On the other hand, the single-seaters run on Pirelli tyres which, despite having different compounds on paper, in practice have practically the same duration, with some units completing 30 or 40 laps on a soft tyre that 10 years ago could have been a qualifying tyre.
Another factor contributing to the loss of interest are the pit stops. For a few years now, pit stops in Formula 1 have been ultra-fast, with between 2 and 2.5 seconds being enough to change all four wheels on the car, leaving the teams with little room for error. Refuelling, banned since 2008, has meant that the drivers are more concerned with fuel consumption and mechanical conservation than with lap times and speed, the essence of racing and primitive F1.
Let's not forget the progressive loss of the importance of the driver in an increasingly technological Formula 1. If we look at the starting grid of the last Grand Prix we can see that we have the two Mercedes ahead, followed by the two Red Bulls, the two Ferraris, the two Williams... There are practically no differences between the two drivers of the same team, but the differences between cars can be measured in seconds. This year, as in 2015, the fish is already sold.
We only need to know if it's Rosberg or Hamilton who will win the race. Nothing to do with the 2006, 2007 and 2008 seasons. In the heyday of the V8, the world championship was decided in the last race, often between drivers from different teams. Who does not remember the 2007 Brazilian GP? McLaren arrived with a great internal fight for the world championship between Alonso and Hamilton, until, finally, Raikkonen takes the title with a margin of only... one point!
Over-zealousness for driver safety in certain weather conditions makes the GGPPs predictable and unsurprising.
One of the aspects that also contribute to this loss of spectacularity and interest is the increase of safety in the Grand Prix. Yes, the over-zealousness in protecting the riders is reducing the spectacle, a fact that can be understood with a simple example: until not too long ago, Grand Prix could be held in the wet, even with heavy rain lashing the circuits.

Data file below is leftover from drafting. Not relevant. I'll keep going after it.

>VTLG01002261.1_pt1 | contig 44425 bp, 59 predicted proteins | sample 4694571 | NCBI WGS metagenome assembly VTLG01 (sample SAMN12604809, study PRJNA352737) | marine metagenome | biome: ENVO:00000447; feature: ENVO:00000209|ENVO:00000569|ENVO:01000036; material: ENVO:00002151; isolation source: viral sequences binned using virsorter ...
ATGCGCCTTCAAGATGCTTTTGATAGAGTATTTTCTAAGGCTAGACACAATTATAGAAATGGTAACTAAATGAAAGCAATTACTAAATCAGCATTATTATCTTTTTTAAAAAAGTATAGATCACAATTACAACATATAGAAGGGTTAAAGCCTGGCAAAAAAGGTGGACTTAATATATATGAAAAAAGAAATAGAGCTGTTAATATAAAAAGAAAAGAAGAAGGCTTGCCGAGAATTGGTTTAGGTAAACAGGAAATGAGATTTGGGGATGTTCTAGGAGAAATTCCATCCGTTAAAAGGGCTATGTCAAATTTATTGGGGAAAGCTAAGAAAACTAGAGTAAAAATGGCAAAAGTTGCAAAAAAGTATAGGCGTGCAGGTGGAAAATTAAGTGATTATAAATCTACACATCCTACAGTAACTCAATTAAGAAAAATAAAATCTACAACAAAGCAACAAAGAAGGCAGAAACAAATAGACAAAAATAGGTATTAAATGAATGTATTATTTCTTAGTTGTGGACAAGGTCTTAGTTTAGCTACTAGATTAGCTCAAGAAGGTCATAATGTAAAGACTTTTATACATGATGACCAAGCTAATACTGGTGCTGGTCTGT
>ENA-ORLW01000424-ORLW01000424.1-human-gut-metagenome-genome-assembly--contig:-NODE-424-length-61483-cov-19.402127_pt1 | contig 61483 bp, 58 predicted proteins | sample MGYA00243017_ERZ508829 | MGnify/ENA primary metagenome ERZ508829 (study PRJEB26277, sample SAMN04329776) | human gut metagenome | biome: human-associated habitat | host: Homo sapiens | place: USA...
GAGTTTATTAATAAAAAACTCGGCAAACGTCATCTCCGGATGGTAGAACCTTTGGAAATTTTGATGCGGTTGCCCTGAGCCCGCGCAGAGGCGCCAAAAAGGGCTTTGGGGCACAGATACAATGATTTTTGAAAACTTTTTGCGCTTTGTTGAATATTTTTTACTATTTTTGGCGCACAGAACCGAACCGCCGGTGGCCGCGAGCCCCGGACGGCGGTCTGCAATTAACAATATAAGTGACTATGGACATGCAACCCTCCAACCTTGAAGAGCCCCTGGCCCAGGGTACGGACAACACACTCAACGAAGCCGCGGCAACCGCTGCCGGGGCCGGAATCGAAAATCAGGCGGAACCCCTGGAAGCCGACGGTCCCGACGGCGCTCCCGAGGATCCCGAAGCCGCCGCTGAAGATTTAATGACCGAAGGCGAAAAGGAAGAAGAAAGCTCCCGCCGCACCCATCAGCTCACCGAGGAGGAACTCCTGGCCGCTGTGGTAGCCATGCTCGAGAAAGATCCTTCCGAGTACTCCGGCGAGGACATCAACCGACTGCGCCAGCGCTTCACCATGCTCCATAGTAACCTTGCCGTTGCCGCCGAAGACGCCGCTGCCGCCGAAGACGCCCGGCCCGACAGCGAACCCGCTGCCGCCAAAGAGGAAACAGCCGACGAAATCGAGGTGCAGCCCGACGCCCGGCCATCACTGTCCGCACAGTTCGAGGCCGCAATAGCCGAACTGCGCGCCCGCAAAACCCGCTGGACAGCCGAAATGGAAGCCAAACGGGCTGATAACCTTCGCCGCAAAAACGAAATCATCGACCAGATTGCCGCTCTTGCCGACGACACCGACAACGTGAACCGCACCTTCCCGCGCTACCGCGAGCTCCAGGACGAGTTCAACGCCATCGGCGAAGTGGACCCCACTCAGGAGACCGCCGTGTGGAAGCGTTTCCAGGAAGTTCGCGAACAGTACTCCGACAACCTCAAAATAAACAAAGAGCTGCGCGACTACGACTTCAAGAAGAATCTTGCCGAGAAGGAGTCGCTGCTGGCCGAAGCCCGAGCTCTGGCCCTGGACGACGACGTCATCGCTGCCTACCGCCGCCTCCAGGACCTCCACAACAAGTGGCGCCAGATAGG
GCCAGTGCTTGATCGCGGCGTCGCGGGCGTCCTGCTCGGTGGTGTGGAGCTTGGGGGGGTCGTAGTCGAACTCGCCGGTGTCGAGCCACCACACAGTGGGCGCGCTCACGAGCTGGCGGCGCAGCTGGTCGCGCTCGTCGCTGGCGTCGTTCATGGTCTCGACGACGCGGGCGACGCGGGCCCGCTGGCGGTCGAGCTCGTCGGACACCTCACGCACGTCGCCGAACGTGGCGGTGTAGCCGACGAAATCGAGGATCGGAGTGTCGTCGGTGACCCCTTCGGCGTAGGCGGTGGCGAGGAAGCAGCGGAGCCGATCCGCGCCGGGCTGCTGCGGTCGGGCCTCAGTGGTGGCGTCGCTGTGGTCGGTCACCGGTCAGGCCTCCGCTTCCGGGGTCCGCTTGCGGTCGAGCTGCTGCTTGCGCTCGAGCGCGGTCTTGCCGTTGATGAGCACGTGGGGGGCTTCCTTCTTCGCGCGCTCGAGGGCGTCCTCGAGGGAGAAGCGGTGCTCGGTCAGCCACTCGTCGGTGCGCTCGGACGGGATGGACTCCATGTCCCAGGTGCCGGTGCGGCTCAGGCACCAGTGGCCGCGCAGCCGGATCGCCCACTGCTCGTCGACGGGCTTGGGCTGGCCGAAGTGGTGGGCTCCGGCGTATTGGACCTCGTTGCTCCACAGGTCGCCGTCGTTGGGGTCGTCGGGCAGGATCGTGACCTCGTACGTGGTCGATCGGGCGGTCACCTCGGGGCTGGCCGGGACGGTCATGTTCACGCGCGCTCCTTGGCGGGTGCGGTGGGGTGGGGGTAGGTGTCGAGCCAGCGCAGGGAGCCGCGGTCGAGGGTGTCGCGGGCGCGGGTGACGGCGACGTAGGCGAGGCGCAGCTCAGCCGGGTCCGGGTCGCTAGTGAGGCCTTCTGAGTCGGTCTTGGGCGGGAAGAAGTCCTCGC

Nowadays, however, GGPPs are delayed in the event of rain, with starts being made behind a Safety Car that remains on track until the track dries out, as in the case of the embarrassing spectacle of this season's British Grand Prix, when the Safety Car retired after the first five laps of a GP that could have been run on intermediate tyres. This minimises the potential for surprises in wet races, with the usual front-runners taking the top places. Why invest resources in developing extreme rain tyres if the Formula 1 cars never race in these conditions?
Be that as it may, in spite of falling audiences, the superiority of one team and the continuous criticism from the media, fans, teams and even drivers, F1 is still under the tutelage of the FOM and the FIA, hoping that with the change of regulations next season the trend of recent years will be reversed. Wider tyres, lower and wider wings... All the fans are anxiously waiting for these changes to take effect, and that little by little Formula 1 will return to the place it should never have left, the premier class of motorsport.
And you, what do you think?